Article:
LAMB: When you travel how many people do you travel with? Do you have security wherever you go?
GRIFFIN: No, we don’t have security and I don’t think we need security. We usually have an armored vehicle and we have usually a cameraman, a producer. And usually we work with a local fixer who is from whatever town we’re going into. So if it’s in Gaza we have someone from Gaza, Ramallah someone from Ramallah (INAUDIBLE).
And those people I always believe and I think this is the one safety precaution I’ve always taken is always work with somebody who is from the town that you’re in because they have family connections and connections so that if anything went down or went wrong they can usually solve it very quickly. Even if something is stolen they know probably the person who did it and they can get it back for you.
But no, we basically don’t we wouldn’t travel with security, no.
LAMB: The Intifada and the suicide bombings and all, what’s the worst situation you’ve ever seen?
GRIFFIN: There have been so many. One of the worst was the Spiro (ph) pizzeria bombing in Jerusalem because that was about that was just really blocks from my home and we got there very quickly. I drive with Unev Turgeman (ph) is my cameraman on the Israel side and he drives faster than most ambulances and we literally kind of skated behind an ambulance and got to the scene in minutes. It was on Jaffa (ph) Road and our office is on Jaffa (ph) Road.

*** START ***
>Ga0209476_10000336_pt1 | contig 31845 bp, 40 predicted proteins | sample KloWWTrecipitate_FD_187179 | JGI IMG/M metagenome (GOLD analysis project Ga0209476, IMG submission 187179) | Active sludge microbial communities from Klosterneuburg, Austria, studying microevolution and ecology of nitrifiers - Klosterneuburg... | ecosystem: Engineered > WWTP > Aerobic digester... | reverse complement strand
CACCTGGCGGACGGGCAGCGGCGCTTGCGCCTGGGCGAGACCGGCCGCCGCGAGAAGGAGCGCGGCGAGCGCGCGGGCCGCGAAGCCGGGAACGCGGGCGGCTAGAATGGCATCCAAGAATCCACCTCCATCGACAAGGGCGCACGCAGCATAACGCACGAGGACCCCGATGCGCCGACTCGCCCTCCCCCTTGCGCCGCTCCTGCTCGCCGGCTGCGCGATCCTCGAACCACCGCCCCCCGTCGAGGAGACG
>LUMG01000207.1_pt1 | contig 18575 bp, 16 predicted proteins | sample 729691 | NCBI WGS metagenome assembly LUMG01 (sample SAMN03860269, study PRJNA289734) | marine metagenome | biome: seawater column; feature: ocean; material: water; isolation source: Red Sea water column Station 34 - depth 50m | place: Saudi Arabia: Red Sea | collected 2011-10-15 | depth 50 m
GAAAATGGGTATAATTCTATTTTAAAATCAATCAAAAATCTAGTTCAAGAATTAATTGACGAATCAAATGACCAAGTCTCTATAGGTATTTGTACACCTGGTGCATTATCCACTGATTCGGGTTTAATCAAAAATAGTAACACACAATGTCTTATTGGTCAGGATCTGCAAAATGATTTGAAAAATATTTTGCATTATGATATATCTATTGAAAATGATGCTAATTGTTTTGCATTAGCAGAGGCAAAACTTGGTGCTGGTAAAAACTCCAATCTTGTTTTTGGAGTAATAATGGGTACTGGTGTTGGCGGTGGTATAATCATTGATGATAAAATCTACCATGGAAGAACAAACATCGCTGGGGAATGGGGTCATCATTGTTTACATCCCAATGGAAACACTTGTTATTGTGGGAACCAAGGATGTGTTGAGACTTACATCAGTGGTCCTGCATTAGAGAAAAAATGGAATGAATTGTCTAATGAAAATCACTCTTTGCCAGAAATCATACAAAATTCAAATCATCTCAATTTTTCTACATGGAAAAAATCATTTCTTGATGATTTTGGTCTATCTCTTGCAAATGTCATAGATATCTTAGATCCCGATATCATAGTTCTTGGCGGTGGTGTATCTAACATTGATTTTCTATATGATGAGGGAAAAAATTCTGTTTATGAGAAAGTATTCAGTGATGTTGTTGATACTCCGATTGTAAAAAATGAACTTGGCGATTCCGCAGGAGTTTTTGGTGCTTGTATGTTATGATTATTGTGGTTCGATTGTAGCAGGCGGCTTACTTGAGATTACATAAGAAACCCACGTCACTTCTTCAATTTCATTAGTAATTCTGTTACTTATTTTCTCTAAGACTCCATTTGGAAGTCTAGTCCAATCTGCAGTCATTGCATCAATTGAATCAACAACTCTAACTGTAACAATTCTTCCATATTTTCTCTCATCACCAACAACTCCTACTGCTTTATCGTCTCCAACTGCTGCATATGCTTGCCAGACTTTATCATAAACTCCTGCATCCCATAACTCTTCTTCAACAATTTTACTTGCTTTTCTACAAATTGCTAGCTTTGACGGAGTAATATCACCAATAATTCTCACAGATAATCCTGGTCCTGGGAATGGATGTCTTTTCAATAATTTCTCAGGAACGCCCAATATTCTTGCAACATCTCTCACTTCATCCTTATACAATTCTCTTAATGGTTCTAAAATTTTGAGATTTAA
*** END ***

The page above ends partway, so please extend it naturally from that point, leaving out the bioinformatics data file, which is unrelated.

And I’ve never quite seen death and destruction up close. I mean I had seen death and people starving in Somalia, that was my first experience with death. And watching somebody literally a stick-like figure fall over from starvation in front of you was that was that was shocking to me. And I really I was very kind of that affected me a lot the Somali famine.
Then in Jerusalem the suicide bombings really bothered me, really got to me because there were a lot of children who were targeted. There was a case where I interviewed the mother of a female bomber who had gone to a restaurant. She’d actually sat down with her taxi driver, eaten her lunch and then stood up, gone to the bathroom, adjusted herself, went out and stood next to a baby carriage with a baby in it and blew up.
And when you hear these stories I found the mother of that baby afterwards and I interviewed her and she had a son who had shrapnel in his head as a result, she lost her husband as well. It’s unfathomable and I’ll be the first to admit I know I’ll be the first to admit I’ve been very emotional at the scenes of suicide bombings.